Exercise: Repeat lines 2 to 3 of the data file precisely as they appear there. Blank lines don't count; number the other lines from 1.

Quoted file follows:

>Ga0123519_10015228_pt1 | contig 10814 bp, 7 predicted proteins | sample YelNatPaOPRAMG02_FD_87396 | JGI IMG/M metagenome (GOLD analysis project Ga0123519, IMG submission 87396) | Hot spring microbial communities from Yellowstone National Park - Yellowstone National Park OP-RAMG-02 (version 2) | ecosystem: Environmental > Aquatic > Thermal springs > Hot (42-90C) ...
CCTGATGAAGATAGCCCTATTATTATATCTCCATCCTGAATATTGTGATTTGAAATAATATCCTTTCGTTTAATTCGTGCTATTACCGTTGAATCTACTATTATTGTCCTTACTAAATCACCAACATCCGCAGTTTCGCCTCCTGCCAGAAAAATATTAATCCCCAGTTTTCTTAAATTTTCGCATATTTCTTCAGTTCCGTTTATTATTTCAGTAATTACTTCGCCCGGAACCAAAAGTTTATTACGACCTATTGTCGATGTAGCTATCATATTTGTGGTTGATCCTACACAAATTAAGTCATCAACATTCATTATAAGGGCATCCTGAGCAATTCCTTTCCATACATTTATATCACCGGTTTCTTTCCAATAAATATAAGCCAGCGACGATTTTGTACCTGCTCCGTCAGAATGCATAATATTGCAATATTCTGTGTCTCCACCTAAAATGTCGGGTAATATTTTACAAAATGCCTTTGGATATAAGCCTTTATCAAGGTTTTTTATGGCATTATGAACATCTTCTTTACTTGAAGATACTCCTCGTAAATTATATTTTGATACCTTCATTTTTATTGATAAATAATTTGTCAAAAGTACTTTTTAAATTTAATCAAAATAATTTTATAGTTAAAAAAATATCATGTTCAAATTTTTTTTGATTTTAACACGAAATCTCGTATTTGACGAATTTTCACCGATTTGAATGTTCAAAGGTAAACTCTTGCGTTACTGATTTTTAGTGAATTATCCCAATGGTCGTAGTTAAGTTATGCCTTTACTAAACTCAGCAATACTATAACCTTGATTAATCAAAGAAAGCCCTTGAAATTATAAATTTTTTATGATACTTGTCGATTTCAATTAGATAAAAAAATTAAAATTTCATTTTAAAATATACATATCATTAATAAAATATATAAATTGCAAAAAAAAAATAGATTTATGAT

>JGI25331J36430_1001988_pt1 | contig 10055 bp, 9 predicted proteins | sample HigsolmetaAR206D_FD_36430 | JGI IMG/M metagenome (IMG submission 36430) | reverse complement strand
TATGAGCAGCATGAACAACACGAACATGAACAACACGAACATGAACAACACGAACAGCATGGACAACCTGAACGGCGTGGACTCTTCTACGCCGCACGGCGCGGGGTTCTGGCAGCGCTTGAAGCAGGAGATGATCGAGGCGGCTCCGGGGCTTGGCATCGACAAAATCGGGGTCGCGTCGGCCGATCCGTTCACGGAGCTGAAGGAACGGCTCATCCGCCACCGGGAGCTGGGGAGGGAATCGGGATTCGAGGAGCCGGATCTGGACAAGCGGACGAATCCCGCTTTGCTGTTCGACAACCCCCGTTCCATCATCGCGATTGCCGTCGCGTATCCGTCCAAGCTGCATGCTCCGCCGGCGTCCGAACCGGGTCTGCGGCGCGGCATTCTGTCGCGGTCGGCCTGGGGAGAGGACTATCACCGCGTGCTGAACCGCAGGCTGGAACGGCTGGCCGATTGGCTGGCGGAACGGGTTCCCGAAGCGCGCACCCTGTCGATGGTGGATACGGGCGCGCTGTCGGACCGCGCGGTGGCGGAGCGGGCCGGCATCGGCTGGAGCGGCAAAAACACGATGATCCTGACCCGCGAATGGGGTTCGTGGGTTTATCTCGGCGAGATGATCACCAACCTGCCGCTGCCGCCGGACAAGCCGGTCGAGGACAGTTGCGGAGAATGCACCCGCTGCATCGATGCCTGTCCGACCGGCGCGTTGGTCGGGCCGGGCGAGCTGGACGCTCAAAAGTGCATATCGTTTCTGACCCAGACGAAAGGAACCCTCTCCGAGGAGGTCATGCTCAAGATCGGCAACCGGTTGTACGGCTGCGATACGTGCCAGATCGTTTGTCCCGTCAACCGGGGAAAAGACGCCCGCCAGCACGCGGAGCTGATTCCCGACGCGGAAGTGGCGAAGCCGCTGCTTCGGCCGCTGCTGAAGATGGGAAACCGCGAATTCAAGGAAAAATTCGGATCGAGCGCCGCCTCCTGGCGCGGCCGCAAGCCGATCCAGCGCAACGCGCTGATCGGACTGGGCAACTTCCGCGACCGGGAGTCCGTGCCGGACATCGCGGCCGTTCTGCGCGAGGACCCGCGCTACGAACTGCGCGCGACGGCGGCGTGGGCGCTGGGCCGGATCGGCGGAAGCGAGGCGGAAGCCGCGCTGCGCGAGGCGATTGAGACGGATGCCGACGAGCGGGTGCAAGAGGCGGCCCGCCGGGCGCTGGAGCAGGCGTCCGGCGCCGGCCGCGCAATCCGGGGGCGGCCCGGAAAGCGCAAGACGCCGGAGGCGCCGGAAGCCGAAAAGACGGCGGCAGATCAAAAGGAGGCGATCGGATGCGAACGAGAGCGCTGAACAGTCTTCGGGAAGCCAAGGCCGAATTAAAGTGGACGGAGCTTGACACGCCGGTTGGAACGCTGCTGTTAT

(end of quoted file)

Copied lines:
CCTGATGAAGATAGCCCTATTATTATATCTCCATCCTGAATATTGTGATTTGAAATAATATCCTTTCGTTTAATTCGTGCTATTACCGTTGAATCTACTATTATTGTCCTTACTAAATCACCAACATCCGCAGTTTCGCCTCCTGCCAGAAAAATATTAATCCCCAGTTTTCTTAAATTTTCGCATATTTCTTCAGTTCCGTTTATTATTTCAGTAATTACTTCGCCCGGAACCAAAAGTTTATTACGACCTATTGTCGATGTAGCTATCATATTTGTGGTTGATCCTACACAAATTAAGTCATCAACATTCATTATAAGGGCATCCTGAGCAATTCCTTTCCATACATTTATATCACCGGTTTCTTTCCAATAAATATAAGCCAGCGACGATTTTGTACCTGCTCCGTCAGAATGCATAATATTGCAATATTCTGTGTCTCCACCTAAAATGTCGGGTAATATTTTACAAAATGCCTTTGGATATAAGCCTTTATCAAGGTTTTTTATGGCATTATGAACATCTTCTTTACTTGAAGATACTCCTCGTAAATTATATTTTGATACCTTCATTTTTATTGATAAATAATTTGTCAAAAGTACTTTTTAAATTTAATCAAAATAATTTTATAGTTAAAAAAATATCATGTTCAAATTTTTTTTGATTTTAACACGAAATCTCGTATTTGACGAATTTTCACCGATTTGAATGTTCAAAGGTAAACTCTTGCGTTACTGATTTTTAGTGAATTATCCCAATGGTCGTAGTTAAGTTATGCCTTTACTAAACTCAGCAATACTATAACCTTGATTAATCAAAGAAAGCCCTTGAAATTATAAATTTTTTATGATACTTGTCGATTTCAATTAGATAAAAAAATTAAAATTTCATTTTAAAATATACATATCATTAATAAAATATATAAATTGCAAAAAAAAAATAGATTTATGAT

>JGI25331J36430_1001988_pt1 | contig 10055 bp, 9 predicted proteins | sample HigsolmetaAR206D_FD_36430 | JGI IMG/M metagenome (IMG submission 36430) | reverse complement strand